BFI addresses recent problems

Published 11:56 pm Wednesday, April 13, 2005

By By Mary-Allison Lancaster Managing editor
Inexperienced customer service department, lack of drivers, employee turnover and much more were among the problems cited by Barry Barter, contract manager for BFI, as he told Brewton Council members about problems his company has experienced in recent months Tuesday evening
According to Barter, after Hurricane Ivan, everything went into a "tailspin."
A portion of the staff quit; one staff member was sent to Iraq, another fell sick while two mechanics quit in the midst of it all. As a result, BFI had to hire a lot of temporary people, including inexperienced drivers, who were unfamiliar with the routes.
Barter said BFI was put into "crisis mode." He said there was a lot of disconnect between the amount of garbage BFI was responsible for picking up and the lack of trucks available for pick up. As a part of the "crisis mode," the customer service suffered as well.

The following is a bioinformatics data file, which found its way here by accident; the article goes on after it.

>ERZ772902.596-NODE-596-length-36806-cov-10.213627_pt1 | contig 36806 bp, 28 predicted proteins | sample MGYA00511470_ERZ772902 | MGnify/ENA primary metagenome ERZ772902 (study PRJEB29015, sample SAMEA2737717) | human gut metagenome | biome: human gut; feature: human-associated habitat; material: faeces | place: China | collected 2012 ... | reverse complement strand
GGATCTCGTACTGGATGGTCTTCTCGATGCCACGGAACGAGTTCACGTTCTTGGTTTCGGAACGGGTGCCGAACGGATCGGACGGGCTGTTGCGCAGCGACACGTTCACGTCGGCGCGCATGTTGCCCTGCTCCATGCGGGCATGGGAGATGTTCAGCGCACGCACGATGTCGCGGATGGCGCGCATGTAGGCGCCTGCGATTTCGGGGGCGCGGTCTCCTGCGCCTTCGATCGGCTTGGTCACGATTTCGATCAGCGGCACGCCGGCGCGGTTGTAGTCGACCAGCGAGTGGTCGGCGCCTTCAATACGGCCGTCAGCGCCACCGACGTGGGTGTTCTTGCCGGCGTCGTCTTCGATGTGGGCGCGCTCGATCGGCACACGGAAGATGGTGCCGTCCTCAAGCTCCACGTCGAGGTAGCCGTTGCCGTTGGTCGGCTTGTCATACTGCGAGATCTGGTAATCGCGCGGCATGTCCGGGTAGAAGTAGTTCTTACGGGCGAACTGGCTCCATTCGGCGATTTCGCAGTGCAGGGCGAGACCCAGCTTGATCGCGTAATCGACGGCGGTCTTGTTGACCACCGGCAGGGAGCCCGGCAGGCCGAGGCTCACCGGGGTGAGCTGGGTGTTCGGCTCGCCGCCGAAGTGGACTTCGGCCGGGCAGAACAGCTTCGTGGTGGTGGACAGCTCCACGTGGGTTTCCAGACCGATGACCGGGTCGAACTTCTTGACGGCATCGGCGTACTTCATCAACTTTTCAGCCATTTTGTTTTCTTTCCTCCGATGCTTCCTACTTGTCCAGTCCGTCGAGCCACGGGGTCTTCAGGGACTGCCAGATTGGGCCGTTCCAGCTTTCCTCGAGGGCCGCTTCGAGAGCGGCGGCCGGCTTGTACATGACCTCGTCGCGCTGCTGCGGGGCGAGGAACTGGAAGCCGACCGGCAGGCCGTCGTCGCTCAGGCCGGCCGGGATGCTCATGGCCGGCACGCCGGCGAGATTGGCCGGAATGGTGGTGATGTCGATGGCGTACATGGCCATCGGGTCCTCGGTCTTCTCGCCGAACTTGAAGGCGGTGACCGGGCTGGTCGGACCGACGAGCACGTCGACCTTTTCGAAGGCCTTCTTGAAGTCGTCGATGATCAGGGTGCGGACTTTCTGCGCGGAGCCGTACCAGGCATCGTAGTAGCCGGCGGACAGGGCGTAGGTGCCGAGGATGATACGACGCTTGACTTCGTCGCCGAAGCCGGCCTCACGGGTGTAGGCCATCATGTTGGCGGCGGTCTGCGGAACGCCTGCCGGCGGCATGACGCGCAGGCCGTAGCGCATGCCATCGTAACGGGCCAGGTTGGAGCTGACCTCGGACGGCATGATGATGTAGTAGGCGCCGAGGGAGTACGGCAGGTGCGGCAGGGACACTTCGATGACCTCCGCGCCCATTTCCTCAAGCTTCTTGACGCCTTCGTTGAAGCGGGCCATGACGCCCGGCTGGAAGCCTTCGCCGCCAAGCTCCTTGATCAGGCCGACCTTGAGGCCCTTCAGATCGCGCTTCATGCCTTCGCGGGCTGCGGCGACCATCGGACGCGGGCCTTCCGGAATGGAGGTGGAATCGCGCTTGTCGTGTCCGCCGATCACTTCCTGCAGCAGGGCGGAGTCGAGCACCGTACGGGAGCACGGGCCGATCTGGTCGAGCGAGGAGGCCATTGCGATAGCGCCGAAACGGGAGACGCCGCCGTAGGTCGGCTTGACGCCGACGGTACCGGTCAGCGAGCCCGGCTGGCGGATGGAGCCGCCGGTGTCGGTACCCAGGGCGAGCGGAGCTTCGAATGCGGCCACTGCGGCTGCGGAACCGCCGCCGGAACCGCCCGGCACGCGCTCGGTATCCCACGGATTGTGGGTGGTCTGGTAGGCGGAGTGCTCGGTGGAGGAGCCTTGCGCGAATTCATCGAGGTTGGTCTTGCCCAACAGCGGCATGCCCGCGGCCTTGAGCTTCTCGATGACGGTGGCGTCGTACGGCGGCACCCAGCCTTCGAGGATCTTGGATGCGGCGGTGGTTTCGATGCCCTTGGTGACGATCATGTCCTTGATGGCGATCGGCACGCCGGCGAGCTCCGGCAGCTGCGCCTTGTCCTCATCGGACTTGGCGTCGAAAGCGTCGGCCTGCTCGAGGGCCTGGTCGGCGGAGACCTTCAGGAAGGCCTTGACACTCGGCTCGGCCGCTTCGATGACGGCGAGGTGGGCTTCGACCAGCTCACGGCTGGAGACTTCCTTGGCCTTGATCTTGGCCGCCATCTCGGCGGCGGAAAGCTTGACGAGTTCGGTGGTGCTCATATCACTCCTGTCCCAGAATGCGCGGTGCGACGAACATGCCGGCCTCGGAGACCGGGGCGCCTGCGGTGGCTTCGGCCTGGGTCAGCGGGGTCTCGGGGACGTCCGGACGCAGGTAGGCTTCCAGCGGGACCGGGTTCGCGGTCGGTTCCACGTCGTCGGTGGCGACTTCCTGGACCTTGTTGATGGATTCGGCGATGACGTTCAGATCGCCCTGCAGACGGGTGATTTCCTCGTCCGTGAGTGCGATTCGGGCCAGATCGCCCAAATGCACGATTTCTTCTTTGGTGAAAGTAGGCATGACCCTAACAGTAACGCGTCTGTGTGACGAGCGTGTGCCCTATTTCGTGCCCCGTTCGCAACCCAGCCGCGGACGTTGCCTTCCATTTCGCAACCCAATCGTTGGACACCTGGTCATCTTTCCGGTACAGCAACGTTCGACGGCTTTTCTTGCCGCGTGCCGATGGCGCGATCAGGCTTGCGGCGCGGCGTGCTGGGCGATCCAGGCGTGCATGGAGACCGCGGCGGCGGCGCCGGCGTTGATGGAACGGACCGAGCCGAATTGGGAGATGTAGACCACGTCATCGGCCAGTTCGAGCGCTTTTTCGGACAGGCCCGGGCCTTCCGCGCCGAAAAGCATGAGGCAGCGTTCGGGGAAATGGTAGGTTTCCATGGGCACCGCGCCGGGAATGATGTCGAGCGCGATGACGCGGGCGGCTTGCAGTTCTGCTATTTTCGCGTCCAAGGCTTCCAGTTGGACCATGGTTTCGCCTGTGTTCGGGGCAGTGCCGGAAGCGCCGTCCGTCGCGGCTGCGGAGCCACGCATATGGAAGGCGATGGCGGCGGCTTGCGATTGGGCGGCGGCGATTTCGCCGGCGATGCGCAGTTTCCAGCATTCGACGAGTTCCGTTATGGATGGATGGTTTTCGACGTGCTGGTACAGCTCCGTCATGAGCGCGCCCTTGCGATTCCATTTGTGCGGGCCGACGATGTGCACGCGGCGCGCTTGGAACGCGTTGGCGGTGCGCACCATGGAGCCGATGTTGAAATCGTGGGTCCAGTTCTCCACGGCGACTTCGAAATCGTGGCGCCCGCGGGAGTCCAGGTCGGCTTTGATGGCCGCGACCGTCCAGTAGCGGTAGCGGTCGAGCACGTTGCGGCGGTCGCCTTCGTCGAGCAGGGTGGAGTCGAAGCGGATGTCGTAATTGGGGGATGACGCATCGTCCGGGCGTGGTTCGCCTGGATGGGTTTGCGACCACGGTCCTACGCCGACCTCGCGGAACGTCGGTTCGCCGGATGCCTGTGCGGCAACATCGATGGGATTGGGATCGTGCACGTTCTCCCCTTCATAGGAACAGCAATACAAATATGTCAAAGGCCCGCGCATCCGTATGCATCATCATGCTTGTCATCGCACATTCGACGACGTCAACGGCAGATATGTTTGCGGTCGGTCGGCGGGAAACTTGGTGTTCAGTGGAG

"We had to transfer calls to Mobile, and that overwhelmed the Mobile system," Barter said as he addressed council members.
However, things have changed internally and externally, he said. As a part of the internal change, Glenn Schweiger was added as the permanent site manager, a new mechanic is back on board and the company is now fully staffed.
Externally, BFI has brought in three brand new trucks, which include a Boom truck, a front loader and an automatic front loader truck.
More than $75,000 in repairs have been made, which include practically every dumpster in the area sporting new coats of paint. BFI also entered into an agreement with Otto Container Management. They will be "proactive" in fixing truck parts and making deliveries, which Barter told council members, he believes that will improve customer service.
A third commercial route has been planned, phones have returned to Brewton and automated collection programs were implemented, h e said.
Barter said that with the new automated trucks, drivers are more apt to have fun driving the trucks because of the new simulation qualities added to the truck components.
He likened the truck driving to playing a video game, where as in the past, drivers were manipulating the truck manually and they would often become bored. With the new system, Barter said it adds more consistency with the drivers.
Already in effect in the city of Brewton is the yard waste and bulky waste regulations.
Under the regulations, residents must abide by the following: